Everything, in fact, was something else

Everything, in fact, was something else

So restless the English are, with the waves at their very door.

Virginia Woolf Street Haunting: A London Adventure*

Over the last year I have been testing the bounds of my Persepolis diaspora project, in which I chart the worldwide dissemination of broken stone taken from the Iranian ruins.  I’ve been tidying the chronology of what I euphemistically (for now) call ‘fragmentation events’ at the site, following up lost objects and missing links.  New pieces have turned up, some that need an explanation, some that do not: a lump of lintel in Philadelphia (needs an explanation), a delicate moulding with an eighteenth century label in Copenhagen (does not).  I’ve raided new archives, and scheduled the most far-flung of my museum research itineraries (to India and Japan).  Fold and splice together the buildings worldwide that contain Persepolis, Inception-style, and you may imagine pacing down one, long, multinational museum corridor. (While the political weather blows outside; there are howling draughts).

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A fragment of dark limestone relief sculpture labelled ‘marmor’ from Persepolis, collected by Carsten Niebuhr in 1765 and now in the National Museum of Denmark

At this stage, it’s rare that I find a signpost to an unknown fragment in print (rather than, say, a manuscript archive), or one that points to anywhere other than an institutional store-room.  But here’s the story of a tiny piece that I came across close to hand, in more or less plain sight, in Kent.  This one has no label, but was so surrounded by texts that it almost doesn’t need one.  The stone is small, dark and blank, but for two lifetimes it was a physical link with a heightened moment, both national and personal, in the 1920s: the start of a new political era in Iran, and Vita Sackville-West’s travels there.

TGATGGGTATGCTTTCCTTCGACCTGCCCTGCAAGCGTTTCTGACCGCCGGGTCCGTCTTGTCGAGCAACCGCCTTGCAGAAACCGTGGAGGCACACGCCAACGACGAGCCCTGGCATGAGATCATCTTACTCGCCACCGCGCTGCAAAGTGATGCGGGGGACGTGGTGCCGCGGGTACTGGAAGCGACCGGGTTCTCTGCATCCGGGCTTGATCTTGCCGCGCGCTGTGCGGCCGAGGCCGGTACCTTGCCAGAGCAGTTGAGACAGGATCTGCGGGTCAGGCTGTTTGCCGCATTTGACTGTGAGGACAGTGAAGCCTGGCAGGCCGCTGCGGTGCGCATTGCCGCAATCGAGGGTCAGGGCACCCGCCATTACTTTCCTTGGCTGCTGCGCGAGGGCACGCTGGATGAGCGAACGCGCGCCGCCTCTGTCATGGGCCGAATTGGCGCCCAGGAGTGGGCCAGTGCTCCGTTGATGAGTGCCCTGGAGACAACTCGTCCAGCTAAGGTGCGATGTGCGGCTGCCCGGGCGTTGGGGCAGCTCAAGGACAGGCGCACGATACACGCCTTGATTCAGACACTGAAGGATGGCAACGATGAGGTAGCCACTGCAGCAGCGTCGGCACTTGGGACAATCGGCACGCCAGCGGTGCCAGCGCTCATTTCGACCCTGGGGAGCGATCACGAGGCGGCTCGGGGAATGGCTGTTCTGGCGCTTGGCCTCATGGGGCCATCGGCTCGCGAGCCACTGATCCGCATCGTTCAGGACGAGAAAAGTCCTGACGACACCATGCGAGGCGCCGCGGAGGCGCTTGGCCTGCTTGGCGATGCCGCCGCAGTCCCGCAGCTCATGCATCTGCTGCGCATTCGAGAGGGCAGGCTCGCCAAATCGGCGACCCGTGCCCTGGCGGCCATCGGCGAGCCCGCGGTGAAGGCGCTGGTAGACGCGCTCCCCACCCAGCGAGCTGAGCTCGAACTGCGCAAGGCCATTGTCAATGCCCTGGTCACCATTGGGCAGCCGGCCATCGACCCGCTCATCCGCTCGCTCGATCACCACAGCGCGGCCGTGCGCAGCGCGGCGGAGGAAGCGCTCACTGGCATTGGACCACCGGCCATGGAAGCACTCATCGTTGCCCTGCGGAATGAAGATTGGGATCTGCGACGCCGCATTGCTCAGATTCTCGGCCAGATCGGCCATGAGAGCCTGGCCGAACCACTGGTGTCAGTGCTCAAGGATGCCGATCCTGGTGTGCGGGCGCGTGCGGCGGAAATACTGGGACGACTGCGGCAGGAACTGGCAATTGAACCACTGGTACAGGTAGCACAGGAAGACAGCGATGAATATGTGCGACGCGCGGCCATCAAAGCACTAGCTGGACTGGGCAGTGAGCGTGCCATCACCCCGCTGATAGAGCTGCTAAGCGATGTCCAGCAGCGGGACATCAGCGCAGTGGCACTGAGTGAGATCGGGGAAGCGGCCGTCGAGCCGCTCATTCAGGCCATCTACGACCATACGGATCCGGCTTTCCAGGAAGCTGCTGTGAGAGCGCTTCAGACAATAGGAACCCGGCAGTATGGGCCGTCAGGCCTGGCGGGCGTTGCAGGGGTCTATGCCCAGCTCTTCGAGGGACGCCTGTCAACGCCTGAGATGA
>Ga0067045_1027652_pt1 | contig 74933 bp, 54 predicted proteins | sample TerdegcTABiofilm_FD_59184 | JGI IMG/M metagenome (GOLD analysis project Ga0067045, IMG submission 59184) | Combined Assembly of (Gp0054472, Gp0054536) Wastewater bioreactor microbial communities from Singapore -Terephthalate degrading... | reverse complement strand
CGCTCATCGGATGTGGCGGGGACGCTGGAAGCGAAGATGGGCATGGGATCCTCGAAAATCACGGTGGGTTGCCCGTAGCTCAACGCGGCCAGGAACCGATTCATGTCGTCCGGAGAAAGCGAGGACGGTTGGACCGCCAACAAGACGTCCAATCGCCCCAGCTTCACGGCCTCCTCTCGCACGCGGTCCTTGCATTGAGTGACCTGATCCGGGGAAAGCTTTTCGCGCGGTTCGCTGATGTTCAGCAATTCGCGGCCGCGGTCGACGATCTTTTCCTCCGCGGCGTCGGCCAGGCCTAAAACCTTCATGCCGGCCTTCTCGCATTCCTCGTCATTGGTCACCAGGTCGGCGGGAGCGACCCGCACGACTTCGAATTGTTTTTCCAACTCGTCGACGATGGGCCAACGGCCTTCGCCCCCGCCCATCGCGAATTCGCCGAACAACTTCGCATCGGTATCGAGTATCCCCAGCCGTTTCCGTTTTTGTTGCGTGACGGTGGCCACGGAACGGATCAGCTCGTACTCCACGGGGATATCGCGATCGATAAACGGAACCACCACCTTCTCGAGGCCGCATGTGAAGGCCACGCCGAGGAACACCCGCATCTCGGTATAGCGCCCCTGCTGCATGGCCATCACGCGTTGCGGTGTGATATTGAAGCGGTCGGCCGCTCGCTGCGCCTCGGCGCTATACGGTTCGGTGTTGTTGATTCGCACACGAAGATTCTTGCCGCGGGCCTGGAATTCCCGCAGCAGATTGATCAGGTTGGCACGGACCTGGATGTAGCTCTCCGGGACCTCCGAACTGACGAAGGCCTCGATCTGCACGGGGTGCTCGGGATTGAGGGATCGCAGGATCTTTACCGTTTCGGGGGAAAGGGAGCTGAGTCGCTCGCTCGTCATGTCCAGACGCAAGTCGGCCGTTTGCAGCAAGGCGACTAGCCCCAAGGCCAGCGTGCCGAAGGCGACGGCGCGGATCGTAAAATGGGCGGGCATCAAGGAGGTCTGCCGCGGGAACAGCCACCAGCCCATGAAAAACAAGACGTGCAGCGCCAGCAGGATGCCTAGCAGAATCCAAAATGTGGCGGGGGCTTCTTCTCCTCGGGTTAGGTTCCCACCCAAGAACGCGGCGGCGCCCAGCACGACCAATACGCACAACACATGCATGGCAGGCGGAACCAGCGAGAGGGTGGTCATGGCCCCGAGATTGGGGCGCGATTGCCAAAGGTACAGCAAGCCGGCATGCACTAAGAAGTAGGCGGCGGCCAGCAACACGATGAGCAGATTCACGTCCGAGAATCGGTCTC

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Fragment NT 803183 Sissinghurst Castle (C) National Trust / Charles Thomas

Vita’s son, Nigel Nicolson, mentions the fragment in a description of his mother’s study in the restored Elizabethan tower at Sissinghurst (Nicolson 1992).  Vita bought the ruined Tudor palace in the spring of 1930 as a substitute ‘ancestral’ estate in place of Knole, the childhood home that, as a daughter, she could not inherit.  Knole had been, ’a private coral reef of accumulated riches,’ in the words of her grandson Adam (Nicolson 2009, 260).

‘A ruin, in these circumstances, was better than anything gilded and complete.  The disintegrated Sissinghurst could stand in for a ruined inheritance.’ (Nicolson 2009, 267)

From 1931, the tower became her lifelong, solitary refuge.  After Vita’s death in 1962, amid the books and the peeling wallpaper, Nicholson described three of the personal mementoes in the room: